This month I would like to discuss the importance of protecting your customer’s data.  Information Security Compliance including FTC (Federal Trade Commission) Safeguard Rules for RV dealerships, service centers, and even mobile technicians.  Keep in mind, the role of the FTC is to prevent fraudulent, deceptive, and unfair business practices.  They also provide information to help consumers spot, stop, and avoid scams and fraud.  Many of our members use different approaches to store and safeguard customer data, we want to ensure everyone is aware of the June 9th deadline to ensure customer data is properly protected.

Cyberattacks on financial institutions continue to grow in frequency and severity. In response to the uptick in cyber threats, government, and industry governing bodies are quickly implementing new regulations and requirements to protect consumers.

One such federal regulation is the Gramm-Leach-Bliley Act (GLBA), a federal law to control how financial institutions collect, store, and transmit consumer information.  Though it focuses on “financial institutions” the safeguard rule includes more than just banks.

According to the GLBA, a financial institution is any company that offers financial products or services like loans, financial or investment advice, or insurance to consumers.

More specifically, entities required to comply with GLBA include, but are not limited to:

  • Mortgage lenders and mortgage brokers
  • “Payday” lenders
  • Finance companies
  • Account services
  • Check cashers
  • Wire transferors
  • Travel agencies operated in communication with financial services
  • Collection agencies
  • Credit counselors and other financial advisors
  • Tax preparation firms
  • Non-federally insured credit unions
  • Investment advisors not required to register with the Securities and Exchange Commission (SEC)
  • Finders, or companies that bring together buyers and sellers, and then the parties themselves negotiate and consummate the transaction

If you are still determining whether or not your business is considered a financial institution under GLBA, see 16 CFR 314.2 (h). Additionally, you may be exempt from certain provisions if your organization maintains customer information for fewer than 5,000 customers.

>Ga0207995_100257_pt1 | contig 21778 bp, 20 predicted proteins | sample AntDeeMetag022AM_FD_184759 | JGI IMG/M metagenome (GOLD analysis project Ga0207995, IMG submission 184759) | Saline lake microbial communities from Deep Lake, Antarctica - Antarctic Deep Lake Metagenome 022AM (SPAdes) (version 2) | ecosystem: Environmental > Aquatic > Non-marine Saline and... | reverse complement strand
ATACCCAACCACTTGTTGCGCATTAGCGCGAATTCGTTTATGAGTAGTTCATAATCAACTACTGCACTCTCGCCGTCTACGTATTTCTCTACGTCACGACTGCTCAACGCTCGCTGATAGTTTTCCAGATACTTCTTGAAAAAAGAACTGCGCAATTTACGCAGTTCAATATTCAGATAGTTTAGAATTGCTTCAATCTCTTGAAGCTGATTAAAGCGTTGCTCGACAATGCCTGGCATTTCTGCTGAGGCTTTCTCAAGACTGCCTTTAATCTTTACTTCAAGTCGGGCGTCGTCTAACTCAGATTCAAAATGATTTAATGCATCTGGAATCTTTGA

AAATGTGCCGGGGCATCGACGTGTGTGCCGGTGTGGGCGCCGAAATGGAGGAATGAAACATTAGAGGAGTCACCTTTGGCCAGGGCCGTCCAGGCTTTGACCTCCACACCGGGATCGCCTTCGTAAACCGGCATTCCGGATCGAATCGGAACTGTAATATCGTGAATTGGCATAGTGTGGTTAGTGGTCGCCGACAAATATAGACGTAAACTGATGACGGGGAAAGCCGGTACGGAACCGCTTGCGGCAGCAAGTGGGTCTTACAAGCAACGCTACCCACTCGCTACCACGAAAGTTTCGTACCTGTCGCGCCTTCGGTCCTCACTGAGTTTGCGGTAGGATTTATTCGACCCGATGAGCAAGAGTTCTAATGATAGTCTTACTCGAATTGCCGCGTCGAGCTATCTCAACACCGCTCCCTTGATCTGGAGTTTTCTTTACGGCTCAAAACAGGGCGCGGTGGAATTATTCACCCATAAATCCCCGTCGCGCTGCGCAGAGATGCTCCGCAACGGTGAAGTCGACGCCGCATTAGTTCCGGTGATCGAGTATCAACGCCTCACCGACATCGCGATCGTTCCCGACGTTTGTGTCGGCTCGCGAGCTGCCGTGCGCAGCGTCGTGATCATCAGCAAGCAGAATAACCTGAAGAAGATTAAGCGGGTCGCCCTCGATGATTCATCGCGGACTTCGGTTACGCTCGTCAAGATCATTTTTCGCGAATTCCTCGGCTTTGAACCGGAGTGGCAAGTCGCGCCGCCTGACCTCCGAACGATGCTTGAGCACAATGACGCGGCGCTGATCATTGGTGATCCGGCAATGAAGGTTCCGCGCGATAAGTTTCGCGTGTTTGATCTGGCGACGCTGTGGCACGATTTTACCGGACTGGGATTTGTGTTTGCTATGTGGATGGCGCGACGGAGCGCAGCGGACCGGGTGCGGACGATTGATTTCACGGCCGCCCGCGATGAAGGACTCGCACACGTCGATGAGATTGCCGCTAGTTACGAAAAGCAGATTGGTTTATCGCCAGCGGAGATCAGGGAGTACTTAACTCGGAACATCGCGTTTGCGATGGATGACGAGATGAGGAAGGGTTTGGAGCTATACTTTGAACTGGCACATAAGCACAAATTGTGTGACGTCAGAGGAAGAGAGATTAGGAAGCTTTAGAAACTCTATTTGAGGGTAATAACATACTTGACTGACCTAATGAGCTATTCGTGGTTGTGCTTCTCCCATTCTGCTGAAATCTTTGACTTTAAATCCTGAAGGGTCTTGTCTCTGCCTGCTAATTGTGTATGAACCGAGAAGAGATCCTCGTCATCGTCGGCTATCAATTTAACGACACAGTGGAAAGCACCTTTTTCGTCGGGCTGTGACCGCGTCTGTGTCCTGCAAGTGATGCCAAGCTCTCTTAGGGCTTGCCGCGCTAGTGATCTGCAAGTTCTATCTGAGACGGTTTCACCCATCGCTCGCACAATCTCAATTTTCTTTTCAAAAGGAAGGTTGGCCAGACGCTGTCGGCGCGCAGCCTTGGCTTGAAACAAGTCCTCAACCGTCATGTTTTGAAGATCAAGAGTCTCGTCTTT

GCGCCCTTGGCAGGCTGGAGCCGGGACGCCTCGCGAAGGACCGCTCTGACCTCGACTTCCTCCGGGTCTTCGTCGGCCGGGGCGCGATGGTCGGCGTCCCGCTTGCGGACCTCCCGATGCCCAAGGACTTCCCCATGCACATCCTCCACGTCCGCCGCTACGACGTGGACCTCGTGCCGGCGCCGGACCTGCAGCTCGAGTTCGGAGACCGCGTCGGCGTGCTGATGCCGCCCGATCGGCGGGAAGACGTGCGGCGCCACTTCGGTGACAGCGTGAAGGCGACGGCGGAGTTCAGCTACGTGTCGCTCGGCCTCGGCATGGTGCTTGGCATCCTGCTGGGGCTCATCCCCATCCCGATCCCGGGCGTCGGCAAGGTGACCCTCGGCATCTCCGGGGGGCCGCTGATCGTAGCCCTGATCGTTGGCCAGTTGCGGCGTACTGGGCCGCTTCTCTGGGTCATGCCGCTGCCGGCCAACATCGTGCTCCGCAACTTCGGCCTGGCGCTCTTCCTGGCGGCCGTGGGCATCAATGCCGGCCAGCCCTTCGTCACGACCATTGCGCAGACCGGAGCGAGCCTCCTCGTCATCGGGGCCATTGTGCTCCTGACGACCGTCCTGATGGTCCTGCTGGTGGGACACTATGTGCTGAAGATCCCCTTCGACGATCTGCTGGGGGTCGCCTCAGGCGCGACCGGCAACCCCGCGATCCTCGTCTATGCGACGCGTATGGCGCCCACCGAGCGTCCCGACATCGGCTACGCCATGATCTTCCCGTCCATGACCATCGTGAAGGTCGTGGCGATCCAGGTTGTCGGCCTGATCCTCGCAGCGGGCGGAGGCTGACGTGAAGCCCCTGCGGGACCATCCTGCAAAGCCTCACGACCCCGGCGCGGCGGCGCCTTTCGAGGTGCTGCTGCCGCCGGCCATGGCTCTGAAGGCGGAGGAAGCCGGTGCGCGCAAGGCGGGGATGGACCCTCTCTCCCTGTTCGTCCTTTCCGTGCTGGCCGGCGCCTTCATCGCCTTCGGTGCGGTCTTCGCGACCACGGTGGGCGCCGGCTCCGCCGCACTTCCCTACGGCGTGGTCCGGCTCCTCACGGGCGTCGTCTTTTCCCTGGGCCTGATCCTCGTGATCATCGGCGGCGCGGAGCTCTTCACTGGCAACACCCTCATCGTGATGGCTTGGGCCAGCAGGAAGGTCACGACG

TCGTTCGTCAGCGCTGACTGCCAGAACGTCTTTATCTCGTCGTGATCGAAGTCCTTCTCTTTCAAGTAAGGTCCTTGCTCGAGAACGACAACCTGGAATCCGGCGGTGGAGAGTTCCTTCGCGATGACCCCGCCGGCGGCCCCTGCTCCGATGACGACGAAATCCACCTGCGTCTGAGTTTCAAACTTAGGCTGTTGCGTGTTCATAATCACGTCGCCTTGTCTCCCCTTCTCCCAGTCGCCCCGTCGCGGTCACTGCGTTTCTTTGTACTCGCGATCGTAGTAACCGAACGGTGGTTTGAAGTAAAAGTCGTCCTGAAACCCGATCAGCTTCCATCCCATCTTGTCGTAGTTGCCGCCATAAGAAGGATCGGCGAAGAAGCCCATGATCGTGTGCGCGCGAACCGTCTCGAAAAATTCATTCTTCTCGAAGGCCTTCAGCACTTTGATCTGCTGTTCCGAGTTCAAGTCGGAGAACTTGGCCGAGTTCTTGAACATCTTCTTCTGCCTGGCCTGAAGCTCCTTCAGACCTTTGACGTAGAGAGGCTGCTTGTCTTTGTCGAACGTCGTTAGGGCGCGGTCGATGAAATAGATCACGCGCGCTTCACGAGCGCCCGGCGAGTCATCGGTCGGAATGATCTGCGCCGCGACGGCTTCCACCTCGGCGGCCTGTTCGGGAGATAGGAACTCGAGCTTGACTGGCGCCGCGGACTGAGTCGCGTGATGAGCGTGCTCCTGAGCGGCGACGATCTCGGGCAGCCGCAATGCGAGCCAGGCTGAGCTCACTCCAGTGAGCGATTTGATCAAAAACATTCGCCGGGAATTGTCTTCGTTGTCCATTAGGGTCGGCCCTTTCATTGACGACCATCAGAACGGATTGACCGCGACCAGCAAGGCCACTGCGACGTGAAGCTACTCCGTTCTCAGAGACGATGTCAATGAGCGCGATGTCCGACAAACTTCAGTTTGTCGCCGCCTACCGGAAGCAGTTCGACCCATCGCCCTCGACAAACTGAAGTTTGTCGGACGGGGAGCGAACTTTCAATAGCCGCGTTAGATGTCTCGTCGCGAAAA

A few things to consider, having an IT person on staff doesn’t mean you are compliant.  Do not put yourself at risk thinking that is sufficient for the organization.  The Safeguard regulatory rule has been around since 2003, ignorance is no longer a defense.  Many business owners believe that size matters, believing in the myth that cyber-attacks and Ransomware only happen to larger businesses.  This is far from the truth, many small to medium size businesses are the targets because they deprioritize information security.  Unfortunately, they do not understand the risk and consequences of not investing in protecting their customer’s data.  It is against the law for anyone to pay for the ransom, you do not know whom you are financing.  In addition, in the paid-for ransom people on average only see 65% of the data returned.

Here are 8 things to access to see if you are complying with the GBLA act:

  1. You have a qualified individual to implement and supervise the information security program.
  2. Risk assessments are conducted.
  3. Someone is designing and implementing safeguards to control the risks identified in the risk assessment.
  4. You are monitoring and testing safeguards on a regular basis.
  5. All required IT training is completed annually and is properly tracked and recorded.
  6. You ensure all service providers are monitored.
  7. The information security program is current.
  8. There is a written incident response plan.

If you answered no to any of the 8 points above, we recommend you click here  for more information regarding how to approach information security awareness and training within your business.

As always, if you have any questions feel free to reach out to me at (813) 919-5873 or